Fr. James Martin, S.J., is a funny man. That's one of the reasons why so many readers nominated him for three awards in the 2011 About Catholicism Readers' Choice Awards: Best Catholic Book of 2010, Best Catholic to Follow on Twitter, and Best Catholic Facebook Page. Sadly, his latest book, Between Heaven and Mirth: Why Joy, Humor, and Laughter Are at the Heart of the Spiritual Life (compare prices), didn't make it to the voting round of the 2012 About Catholicism Readers' Choice Awards, even though it is a spiritually insightful—and very funny—volume.
So, knowing Father Martin's fondness for humor, you might think that his recent blog post "What's THAT supposed to mean?" over at In All Things, the group blog of the Jesuit weekly America, is just a lighthearted piece. Far from it.
Don't get me wrong: It's a very funny post, especially for those of us who have found ourselves all too often in the midst of the situation Father Martin describes. But it's also a very serious piece, because the state of Catholic discourse on the web—especially in the comments on blogs and Facebook posts, but many times in the blogs and posts themselves—is, to put it mildly, all too often lacking in charity (and even reading comprehension).
As Father Martin writes:
I wonder if you can say anything about the Catholic faith without people taking offense. No matter how benign, no comment on the web about Catholicism goes unchallenged. . . . No matter what you write, there are Catholics ready to take immediate offense, to explode in righteous anger, to threaten to report you to the proper authorities or, most of all, to correct. The most common responses are these five: 1.) Your soul is in mortal danger. 2.) You’re uneducated and need to be schooled. 3.) I hate the church and so I hate you. 4.) You’re an unthinking tool of the Vatican. 5.) You’re disobedient and must be reported.
Father Martin then provides examples of all five responses through "a not-so-farfetched exchange, based on some very, very real experiences." It's a must-read, and you should do so now. (Don't worry; I'll wait for you to return.) His experiences ring true, because they are very similar to mine. On Good Friday 2012, I marked five years as the About.com Catholicism Guide, and in that time, I've been attacked from every direction and called every name in the book.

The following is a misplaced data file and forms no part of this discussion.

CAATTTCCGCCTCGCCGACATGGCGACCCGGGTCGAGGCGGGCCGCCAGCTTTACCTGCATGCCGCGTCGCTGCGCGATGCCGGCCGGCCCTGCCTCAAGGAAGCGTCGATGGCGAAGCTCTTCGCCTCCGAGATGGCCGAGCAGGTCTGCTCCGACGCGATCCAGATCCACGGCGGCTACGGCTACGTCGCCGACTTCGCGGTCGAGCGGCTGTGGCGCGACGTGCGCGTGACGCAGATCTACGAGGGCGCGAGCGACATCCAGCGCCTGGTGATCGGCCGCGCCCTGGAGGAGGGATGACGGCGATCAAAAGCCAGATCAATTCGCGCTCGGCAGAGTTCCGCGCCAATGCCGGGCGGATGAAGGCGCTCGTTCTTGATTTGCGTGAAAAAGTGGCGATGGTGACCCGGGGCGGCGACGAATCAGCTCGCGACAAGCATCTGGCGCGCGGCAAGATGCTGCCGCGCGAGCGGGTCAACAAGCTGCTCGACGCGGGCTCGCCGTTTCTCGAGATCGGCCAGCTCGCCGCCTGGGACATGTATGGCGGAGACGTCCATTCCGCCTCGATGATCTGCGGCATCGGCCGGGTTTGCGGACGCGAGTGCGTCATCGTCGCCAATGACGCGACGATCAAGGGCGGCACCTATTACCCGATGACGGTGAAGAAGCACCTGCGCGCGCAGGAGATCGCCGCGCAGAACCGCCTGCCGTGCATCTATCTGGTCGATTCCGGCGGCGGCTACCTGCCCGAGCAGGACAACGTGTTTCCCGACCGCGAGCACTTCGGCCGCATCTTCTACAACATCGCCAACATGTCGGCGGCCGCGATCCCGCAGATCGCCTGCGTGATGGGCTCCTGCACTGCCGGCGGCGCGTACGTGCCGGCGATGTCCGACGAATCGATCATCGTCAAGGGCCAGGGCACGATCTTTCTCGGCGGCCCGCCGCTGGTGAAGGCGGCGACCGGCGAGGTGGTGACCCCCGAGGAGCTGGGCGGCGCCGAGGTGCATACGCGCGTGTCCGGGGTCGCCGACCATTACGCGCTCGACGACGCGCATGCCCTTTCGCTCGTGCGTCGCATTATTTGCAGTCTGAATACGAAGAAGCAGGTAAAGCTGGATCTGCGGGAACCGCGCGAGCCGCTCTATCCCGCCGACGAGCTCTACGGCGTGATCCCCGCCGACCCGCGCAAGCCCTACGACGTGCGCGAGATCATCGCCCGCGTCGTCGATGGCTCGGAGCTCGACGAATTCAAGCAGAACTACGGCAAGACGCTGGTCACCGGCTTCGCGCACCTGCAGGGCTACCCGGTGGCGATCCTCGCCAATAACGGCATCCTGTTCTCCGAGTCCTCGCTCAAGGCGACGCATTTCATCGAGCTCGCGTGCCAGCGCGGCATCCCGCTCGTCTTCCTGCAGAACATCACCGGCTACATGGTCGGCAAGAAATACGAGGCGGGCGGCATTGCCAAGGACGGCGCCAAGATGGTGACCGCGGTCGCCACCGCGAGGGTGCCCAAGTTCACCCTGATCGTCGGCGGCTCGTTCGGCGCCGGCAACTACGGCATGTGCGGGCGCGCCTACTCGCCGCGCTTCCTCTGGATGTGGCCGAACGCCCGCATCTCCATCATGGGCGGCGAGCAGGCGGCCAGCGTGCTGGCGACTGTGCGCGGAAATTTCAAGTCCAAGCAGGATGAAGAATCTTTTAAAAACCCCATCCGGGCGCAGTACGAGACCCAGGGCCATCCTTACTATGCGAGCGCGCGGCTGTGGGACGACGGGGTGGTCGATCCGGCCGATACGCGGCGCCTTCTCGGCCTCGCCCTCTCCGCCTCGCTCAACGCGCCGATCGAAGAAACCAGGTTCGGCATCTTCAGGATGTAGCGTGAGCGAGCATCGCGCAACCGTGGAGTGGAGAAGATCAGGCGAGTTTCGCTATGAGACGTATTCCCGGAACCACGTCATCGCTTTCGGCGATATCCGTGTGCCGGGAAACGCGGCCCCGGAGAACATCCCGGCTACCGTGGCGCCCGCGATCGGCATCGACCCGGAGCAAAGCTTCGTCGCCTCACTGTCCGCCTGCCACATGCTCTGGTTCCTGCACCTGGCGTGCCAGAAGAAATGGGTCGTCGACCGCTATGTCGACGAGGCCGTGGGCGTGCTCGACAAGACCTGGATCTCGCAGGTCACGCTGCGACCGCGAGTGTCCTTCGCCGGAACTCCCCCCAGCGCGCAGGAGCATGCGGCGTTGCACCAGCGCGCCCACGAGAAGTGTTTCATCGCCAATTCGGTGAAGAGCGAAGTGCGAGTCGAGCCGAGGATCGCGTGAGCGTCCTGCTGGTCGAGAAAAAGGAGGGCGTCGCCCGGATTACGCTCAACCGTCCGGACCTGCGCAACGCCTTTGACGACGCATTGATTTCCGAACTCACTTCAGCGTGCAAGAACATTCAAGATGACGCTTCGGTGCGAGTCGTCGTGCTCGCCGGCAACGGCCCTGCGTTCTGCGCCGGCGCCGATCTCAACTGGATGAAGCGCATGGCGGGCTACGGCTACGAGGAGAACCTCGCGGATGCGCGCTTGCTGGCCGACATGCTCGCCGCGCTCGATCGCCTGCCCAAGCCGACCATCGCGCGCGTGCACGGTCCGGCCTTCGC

When I talk about Catholic participation in politics, I've been attacked as a shill for the Republican Party and a shill for the Democratic Party—often in the same comment thread. When I tried to shed some light on the sins of calumny and detraction using the case of Fr. John Corapi, I was accused of being an apologist for Father Corapi and of attacking him. When I've discussed the very real historical problem of clerical sexual abuse, I've been called a tool of the New York Times (the New York Times Co., the parent company of the New York Times, is also the parent company of About.com); when I have criticized the biased reporting of the New York Times on clerical sexual abuse, I've been accused of complicity in child rape.
I could go on, pointing to the comments on blog posts on abortion, Natural Family Planning, the Latin Mass and the Society of Saint Pius X, and many, many other topics, but I think you get the point. All too many readers are very quick to jump down into the comments box and offer their two cents, without (in Father Martin's words) "trying to understand a person by reading carefully what they're actually saying, or giving them the benefit of the doubt."
And the criticism runs both ways. I look back at certain comment threads on this site and cringe in shame, because my own behavior, when provoked, has not always been the best. There is something about the medium—about the immediacy of the web—that can bring out the worst even in those who are trying to do better. (Stayed tuned for more on that in Part II of this post.)
I've bookmarked Father Martin's post, and I expect to return to it quite often. In fact, whenever I'm tempted to hit "Reply" and dash off a quick and pointed response to a commenter, I think I'll try to stop and read at least a bit of Father Martin's post again. That may keep me from responding at all; at the very least, it will give me a moment to step back, calm down, and—I hope—respond with the charity appropriate to a discussion among fellow Christians.